Day Tripping - Dec 2017/Jan 2018
- by Lisa Monti
Roaming around New Orleans on a crisp, sunny day is a treat for anyone who loves the city and never gets tired of tooling around its interesting neighborhoods and shops, admiring the distinct architectural styles and, of course, enjoying a delicious meal.
How lucky for those of us who live on the coast that the city is just an hour’s drive, making day trips an easy outing. Next time you visit, try parking the car in a lot or garage and climbing aboard one of New Orleans’ iconic streetcars to get around.
The streetcar lines are very affordable (as little as 40 cents for seniors) and convenient, with streetcars rolling up every few minutes. Service is available 24 hours, though there’s less frequent service during the evening and early morning.
New Orleanians have been riding streetcars since 1835. Today, the Regional Transit Authority operates the city bus and ferry service along with four streetcar lines: the Canal Street line from Canal to City Park, the Rampart to St. Claude line, the St. Charles line and the Riverfront Streetcar. All of the routes run along or intersect Canal Street between the French Quarter and the Central Business District.
The St. Charles line, with 10 stops, is the most popular in the city, transporting riders from downtown to Carrollton, the Garden District and the campuses of Tulane and Loyola. Most riders are actually residents, so don’t be surprised if the passenger sitting next to you asks where you’re from. Riders are used to sharing their route with visitors.
The St. Charles line operates the historic green streetcars built in the 1920s by the Perley Thomas Car Works of North Carolina. Each one is a National Historic Landmark, according to RTA, and the slight rocking motion of the cars gives riders a feel for this old-time method of travel.
The line goes from Canal Street at Carondelet to South Carrollton at South Claiborne daily and is a favorite for its views of Garden District opulence, university campuses, Audubon Park and Zoo and trees with branches laden with Mardi Gras beads.
Other line highlights include the National World War II Museum, the Ogden Museum of Southern Art and the Contemporary Arts Center. Restaurants along the way include the fabled Commander’s Palace on Washington Avenue, a couple blocks off St. Charles, and Vincent’s Italian restaurant on St. Charles.
At the Riverbend area, home to some fine-dining restaurants as well as casual spots, the line curves onto shade-filled South Carrollton and ends at Palmer Park, 6 grassy acres and shade trees that is home of an impressive monthly arts market.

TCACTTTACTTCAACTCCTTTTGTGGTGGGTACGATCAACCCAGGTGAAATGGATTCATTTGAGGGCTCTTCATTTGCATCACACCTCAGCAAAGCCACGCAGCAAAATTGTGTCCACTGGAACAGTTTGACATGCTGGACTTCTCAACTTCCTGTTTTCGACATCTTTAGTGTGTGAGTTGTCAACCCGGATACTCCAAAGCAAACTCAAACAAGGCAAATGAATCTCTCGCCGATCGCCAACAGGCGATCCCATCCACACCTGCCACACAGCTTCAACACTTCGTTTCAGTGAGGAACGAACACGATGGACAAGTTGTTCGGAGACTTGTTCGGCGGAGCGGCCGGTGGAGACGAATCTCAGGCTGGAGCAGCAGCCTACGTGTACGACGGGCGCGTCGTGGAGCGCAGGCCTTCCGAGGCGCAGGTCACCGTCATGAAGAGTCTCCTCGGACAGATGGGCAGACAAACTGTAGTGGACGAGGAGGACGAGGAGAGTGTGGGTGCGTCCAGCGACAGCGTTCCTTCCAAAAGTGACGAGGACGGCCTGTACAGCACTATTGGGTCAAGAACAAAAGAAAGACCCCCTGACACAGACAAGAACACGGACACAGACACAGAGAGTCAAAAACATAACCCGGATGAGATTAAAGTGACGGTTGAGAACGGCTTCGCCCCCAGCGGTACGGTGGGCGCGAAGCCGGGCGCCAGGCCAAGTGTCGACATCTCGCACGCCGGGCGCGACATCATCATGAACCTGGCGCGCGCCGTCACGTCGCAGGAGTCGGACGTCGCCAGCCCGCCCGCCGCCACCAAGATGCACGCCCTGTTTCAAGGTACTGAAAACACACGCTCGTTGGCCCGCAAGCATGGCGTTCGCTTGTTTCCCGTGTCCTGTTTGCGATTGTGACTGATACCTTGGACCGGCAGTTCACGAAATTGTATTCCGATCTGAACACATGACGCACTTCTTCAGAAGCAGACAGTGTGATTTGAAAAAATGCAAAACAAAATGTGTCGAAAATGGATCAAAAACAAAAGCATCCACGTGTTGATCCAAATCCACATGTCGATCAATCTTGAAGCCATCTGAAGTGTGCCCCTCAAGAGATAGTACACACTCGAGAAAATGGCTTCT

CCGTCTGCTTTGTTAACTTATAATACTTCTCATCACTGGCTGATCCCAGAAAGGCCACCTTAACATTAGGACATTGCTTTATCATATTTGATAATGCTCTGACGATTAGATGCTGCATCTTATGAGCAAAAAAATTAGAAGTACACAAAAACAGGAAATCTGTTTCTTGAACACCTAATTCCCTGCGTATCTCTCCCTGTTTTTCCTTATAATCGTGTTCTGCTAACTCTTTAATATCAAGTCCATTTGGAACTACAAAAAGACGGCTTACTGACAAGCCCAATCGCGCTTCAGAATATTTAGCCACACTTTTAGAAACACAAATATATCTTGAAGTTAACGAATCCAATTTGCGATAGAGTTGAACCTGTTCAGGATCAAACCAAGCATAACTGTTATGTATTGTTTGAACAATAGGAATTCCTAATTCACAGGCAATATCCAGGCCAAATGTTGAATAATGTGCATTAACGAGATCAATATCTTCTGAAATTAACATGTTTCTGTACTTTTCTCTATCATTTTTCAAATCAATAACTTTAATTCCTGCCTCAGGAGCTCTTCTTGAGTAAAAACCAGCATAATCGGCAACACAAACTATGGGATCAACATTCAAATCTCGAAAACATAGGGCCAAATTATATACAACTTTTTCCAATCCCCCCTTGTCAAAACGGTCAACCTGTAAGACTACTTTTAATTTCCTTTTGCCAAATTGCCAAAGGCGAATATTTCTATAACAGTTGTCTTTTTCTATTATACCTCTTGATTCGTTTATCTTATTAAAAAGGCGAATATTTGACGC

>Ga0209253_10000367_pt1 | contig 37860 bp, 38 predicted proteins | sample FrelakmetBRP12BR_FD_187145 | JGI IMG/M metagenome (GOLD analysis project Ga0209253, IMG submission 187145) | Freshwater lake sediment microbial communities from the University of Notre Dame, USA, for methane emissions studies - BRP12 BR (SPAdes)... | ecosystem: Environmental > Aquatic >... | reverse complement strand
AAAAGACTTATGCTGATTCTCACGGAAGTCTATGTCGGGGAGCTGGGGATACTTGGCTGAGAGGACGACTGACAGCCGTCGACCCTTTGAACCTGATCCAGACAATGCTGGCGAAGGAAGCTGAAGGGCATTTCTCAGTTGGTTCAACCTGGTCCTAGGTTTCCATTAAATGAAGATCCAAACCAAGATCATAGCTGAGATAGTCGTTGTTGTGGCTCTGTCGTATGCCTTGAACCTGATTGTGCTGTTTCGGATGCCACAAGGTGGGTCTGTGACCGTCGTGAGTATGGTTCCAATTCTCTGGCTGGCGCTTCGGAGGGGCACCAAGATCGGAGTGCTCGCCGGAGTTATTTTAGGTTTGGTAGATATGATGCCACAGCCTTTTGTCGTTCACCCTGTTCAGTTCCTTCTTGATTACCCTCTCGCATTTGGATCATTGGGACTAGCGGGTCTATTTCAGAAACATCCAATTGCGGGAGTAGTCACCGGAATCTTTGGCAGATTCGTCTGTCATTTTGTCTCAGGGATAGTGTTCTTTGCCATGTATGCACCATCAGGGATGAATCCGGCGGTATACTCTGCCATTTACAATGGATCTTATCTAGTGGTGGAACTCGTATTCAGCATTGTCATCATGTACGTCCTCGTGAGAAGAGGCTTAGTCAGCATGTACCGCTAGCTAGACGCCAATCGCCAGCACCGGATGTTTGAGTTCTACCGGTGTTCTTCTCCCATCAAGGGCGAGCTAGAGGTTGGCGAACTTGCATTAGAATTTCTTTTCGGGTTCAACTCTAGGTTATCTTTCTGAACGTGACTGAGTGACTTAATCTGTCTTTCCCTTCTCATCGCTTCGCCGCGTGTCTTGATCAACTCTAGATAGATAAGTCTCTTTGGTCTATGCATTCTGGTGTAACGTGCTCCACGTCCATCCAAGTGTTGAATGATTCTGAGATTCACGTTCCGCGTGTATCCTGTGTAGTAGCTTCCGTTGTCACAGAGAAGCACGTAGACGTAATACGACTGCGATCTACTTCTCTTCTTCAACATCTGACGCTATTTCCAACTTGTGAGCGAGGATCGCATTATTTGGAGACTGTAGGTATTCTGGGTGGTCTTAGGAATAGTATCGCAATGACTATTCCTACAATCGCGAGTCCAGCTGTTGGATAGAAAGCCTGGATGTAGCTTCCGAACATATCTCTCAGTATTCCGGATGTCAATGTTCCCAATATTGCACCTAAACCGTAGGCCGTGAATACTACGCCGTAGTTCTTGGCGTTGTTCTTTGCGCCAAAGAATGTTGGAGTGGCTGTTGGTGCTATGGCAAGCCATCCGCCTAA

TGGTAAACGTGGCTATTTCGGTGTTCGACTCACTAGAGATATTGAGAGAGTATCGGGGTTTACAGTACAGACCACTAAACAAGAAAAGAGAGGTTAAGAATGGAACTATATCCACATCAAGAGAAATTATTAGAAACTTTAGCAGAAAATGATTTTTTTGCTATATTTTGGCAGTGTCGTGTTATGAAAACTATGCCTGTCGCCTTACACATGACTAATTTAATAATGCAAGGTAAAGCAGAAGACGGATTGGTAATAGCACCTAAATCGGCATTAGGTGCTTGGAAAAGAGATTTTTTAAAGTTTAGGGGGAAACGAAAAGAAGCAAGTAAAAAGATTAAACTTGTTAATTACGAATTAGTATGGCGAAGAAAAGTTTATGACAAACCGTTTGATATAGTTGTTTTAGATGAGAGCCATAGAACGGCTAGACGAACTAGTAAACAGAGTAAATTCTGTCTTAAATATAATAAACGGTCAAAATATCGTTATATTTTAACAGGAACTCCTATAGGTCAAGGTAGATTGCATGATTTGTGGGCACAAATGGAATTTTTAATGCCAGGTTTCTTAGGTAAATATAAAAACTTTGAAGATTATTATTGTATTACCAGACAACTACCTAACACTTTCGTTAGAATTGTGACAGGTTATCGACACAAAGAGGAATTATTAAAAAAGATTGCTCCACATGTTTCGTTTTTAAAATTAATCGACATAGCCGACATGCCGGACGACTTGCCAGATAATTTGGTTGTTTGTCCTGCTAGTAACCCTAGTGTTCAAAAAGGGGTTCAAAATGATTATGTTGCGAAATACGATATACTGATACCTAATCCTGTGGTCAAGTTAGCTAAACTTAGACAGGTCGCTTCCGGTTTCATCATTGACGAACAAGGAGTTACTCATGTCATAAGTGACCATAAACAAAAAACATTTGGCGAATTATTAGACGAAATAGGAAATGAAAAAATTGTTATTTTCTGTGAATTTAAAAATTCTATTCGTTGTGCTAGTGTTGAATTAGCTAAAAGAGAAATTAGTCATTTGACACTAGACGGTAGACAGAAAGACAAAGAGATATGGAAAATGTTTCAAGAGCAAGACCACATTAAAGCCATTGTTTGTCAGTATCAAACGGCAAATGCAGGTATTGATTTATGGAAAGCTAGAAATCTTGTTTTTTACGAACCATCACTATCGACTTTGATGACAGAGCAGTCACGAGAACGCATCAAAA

It takes about 40 minutes to ride the St. Charles line one way end to end, and with all the sights to take in, the time seems much shorter. We opted to ride the entire line and then return to our starting point on St. Charles near Gallier Hall and Lafayette Square to have lunch at Herbsaint Bar & Restaurant, one of the best in the city.
The parking lot just beyond the restaurant was full when we arrived so we moved a block over to Carondelet and found a space in a GoPark lot for $15 for three hours. Parking usually shouldn’t be a problem with minimal planning and some patience.
Do a little mapping before you drive over to get familiar with the location of the lots to make finding a spot stress-free. The majors are GoPark, Premium Parking and SP+ Parking. Parking Panda is an online site where you can see all the lots in the Central Business District and even reserve in advance. Of course, there's an app.
Open since 2000, it’s the flagship of chef Donald Link’s restaurant group that includes Cochon, Peche Seafood Grill, Calcasieu, Cochon Butcher and La Boulangerie bakery and cafe. The menu is seasonal Southern dishes with French and Italian touches. An added bonus for day trip diners is that Herbsaint is open weekdays from 11:30 a.m. to 10 p.m. so you can fit in a meal all day.
We chose an inside window table with a view of the St. Charles streetcars and settled into deciding what to order. It’s always a nice problem when there are too many good choices on the menu, plus daily specials all sounding better than the next. A basket of the amazingly delicious French bread made at LaBoulangerie got us through the decision-making.
For our late lunch, we picked two of the daily specials, the seared chicken rillette cake and the cornmeal fried catfish. The chicken with mustard dream was flavorful and the catfish was fried to crispy perfection, reminiscent of fried chicken. The hearty cornmeal coating kept the catfish hot inside and the crunch came through in every bite. Both were both delicious enough for a “you’ve got to taste this” exchange across the table.
Dessert (ordered in the line of duty) was a double-crusted banana brown butter tart with caramel, a popular selection so rich and delicious that I Googled the recipe when I got home. It was that good.
Herbsaint has built a solid reputation for consistently fine food, a good wine list and a helpful, professional wait staff.
701 St. Charles Ave.
New Orleans, LA 70130
Monday-Friday 11:30 a.m.-10 p.m.
Saturday 5:30-10 p.m.
The streetcars run seven days a week and they arrive every 8 to 15 minutes. You can pay as you board but you need exact change: 40 cents for seniors with an ID or $1.25. You can also buy a $3 day pass to ride RTA streetcars and buses. Get them from the bus or streetcar operator, from ticket vending machines and retail vendors all over the city including all Walgreen’s. And you can pay with your smartphone by buying a pass online with the RTA GoMobile app.
Go towww.norta.com for line schedules and maps, to download the app and to find fare and pass vendors.